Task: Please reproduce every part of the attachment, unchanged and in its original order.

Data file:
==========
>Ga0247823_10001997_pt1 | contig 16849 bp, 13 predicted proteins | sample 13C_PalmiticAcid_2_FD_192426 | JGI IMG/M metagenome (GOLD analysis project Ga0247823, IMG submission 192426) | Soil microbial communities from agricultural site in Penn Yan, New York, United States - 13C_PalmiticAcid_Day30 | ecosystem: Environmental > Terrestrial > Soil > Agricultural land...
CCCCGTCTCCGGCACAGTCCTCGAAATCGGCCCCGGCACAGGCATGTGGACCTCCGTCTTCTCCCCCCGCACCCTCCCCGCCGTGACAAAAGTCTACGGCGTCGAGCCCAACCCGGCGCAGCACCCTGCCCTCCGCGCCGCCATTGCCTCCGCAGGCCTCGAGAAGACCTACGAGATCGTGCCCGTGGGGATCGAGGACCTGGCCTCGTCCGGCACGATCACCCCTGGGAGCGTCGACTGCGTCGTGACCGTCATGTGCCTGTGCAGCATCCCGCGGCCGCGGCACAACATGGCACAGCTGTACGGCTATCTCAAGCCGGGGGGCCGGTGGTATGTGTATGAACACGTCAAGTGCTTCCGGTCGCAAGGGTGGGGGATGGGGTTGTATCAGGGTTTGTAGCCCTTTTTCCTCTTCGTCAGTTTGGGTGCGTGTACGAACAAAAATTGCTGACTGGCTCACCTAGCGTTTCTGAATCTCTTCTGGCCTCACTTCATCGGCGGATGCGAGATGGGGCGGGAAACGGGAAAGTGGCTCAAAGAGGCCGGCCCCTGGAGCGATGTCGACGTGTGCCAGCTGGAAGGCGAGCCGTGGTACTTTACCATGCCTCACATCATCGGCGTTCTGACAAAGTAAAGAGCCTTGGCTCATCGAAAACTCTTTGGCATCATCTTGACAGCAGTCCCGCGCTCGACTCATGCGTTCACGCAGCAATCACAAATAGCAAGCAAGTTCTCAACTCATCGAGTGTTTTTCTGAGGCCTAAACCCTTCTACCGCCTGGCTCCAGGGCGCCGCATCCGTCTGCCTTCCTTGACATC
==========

>Ga0247823_10001997_pt1 | contig 16849 bp, 13 predicted proteins | sample 13C_PalmiticAcid_2_FD_192426 | JGI IMG/M metagenome (GOLD analysis project Ga0247823, IMG submission 192426) | Soil microbial communities from agricultural site in Penn Yan, New York, United States - 13C_PalmiticAcid_Day30 | ecosystem: Environmental > Terrestrial > Soil > Agricultural land...
CCCCGTCTCCGGCACAGTCCTCGAAATCGGCCCCGGCACAGGCATGTGGACCTCCGTCTTCTCCCCCCGCACCCTCCCCGCCGTGACAAAAGTCTACGGCGTCGAGCCCAACCCGGCGCAGCACCCTGCCCTCCGCGCCGCCATTGCCTCCGCAGGCCTCGAGAAGACCTACGAGATCGTGCCCGTGGGGATCGAGGACCTGGCCTCGTCCGGCACGATCACCCCTGGGAGCGTCGACTGCGTCGTGACCGTCATGTGCCTGTGCAGCATCCCGCGGCCGCGGCACAACATGGCACAGCTGTACGGCTATCTCAAGCCGGGGGGCCGGTGGTATGTGTATGAACACGTCAAGTGCTTCCGGTCGCAAGGGTGGGGGATGGGGTTGTATCAGGGTTTGTAGCCCTTTTTCCTCTTCGTCAGTTTGGGTGCGTGTACGAACAAAAATTGCTGACTGGCTCACCTAGCGTTTCTGAATCTCTTCTGGCCTCACTTCATCGGCGGATGCGAGATGGGGCGGGAAACGGGAAAGTGGCTCAAAGAGGCCGGCCCCTGGAGCGATGTCGACGTGTGCCAGCTGGAAGGCGAGCCGTGGTACTTTACCATGCCTCACATCATCGGCGTTCTGACAAAGTAAAGAGCCTTGGCTCATCGAAAACTCTTTGGCATCATCTTGACAGCAGTCCCGCGCTCGACTCATGCGTTCACGCAGCAATCACAAATAGCAAGCAAGTTCTCAACTCATCGAGTGTTTTTCTGAGGCCTAAACCCTTCTACCGCCTGGCTCCAGGGCGCCGCATCCGTCTGCCTTCCTTGACATC